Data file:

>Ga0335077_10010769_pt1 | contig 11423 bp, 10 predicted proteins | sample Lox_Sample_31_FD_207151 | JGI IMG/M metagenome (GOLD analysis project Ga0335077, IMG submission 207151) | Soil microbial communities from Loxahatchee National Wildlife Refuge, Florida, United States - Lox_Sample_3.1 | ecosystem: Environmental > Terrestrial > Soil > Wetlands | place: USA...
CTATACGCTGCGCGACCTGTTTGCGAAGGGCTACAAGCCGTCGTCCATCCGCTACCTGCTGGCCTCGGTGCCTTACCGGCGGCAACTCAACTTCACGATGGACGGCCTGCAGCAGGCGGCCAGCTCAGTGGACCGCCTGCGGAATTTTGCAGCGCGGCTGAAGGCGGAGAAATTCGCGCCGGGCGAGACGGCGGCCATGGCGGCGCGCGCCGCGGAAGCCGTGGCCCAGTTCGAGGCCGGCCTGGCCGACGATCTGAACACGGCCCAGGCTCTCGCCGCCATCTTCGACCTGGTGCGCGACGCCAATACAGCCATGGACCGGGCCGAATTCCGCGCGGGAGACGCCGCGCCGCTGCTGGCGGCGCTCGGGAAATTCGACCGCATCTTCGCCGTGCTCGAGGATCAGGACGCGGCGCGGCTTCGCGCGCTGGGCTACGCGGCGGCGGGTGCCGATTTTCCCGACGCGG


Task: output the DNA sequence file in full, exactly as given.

>Ga0335077_10010769_pt1 | contig 11423 bp, 10 predicted proteins | sample Lox_Sample_31_FD_207151 | JGI IMG/M metagenome (GOLD analysis project Ga0335077, IMG submission 207151) | Soil microbial communities from Loxahatchee National Wildlife Refuge, Florida, United States - Lox_Sample_3.1 | ecosystem: Environmental > Terrestrial > Soil > Wetlands | place: USA...
CTATACGCTGCGCGACCTGTTTGCGAAGGGCTACAAGCCGTCGTCCATCCGCTACCTGCTGGCCTCGGTGCCTTACCGGCGGCAACTCAACTTCACGATGGACGGCCTGCAGCAGGCGGCCAGCTCAGTGGACCGCCTGCGGAATTTTGCAGCGCGGCTGAAGGCGGAGAAATTCGCGCCGGGCGAGACGGCGGCCATGGCGGCGCGCGCCGCGGAAGCCGTGGCCCAGTTCGAGGCCGGCCTGGCCGACGATCTGAACACGGCCCAGGCTCTCGCCGCCATCTTCGACCTGGTGCGCGACGCCAATACAGCCATGGACCGGGCCGAATTCCGCGCGGGAGACGCCGCGCCGCTGCTGGCGGCGCTCGGGAAATTCGACCGCATCTTCGCCGTGCTCGAGGATCAGGACGCGGCGCGGCTTCGCGCGCTGGGCTACGCGGCGGCGGGTGCCGATTTTCCCGACGCGG